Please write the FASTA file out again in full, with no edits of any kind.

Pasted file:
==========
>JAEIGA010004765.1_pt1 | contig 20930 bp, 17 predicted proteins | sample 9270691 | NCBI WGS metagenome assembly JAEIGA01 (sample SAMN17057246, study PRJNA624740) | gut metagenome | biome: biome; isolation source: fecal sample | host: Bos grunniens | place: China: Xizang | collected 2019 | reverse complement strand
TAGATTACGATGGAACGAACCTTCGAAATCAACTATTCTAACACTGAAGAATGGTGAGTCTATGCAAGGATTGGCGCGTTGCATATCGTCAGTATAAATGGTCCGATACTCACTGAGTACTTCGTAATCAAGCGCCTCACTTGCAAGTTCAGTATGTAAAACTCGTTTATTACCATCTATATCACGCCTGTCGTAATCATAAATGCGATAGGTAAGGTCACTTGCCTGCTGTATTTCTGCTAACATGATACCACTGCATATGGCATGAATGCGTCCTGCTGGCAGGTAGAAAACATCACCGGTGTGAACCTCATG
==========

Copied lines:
>JAEIGA010004765.1_pt1 | contig 20930 bp, 17 predicted proteins | sample 9270691 | NCBI WGS metagenome assembly JAEIGA01 (sample SAMN17057246, study PRJNA624740) | gut metagenome | biome: biome; isolation source: fecal sample | host: Bos grunniens | place: China: Xizang | collected 2019 | reverse complement strand
TAGATTACGATGGAACGAACCTTCGAAATCAACTATTCTAACACTGAAGAATGGTGAGTCTATGCAAGGATTGGCGCGTTGCATATCGTCAGTATAAATGGTCCGATACTCACTGAGTACTTCGTAATCAAGCGCCTCACTTGCAAGTTCAGTATGTAAAACTCGTTTATTACCATCTATATCACGCCTGTCGTAATCATAAATGCGATAGGTAAGGTCACTTGCCTGCTGTATTTCTGCTAACATGATACCACTGCATATGGCATGAATGCGTCCTGCTGGCAGGTAGAAAACATCACCGGTGTGAACCTCATG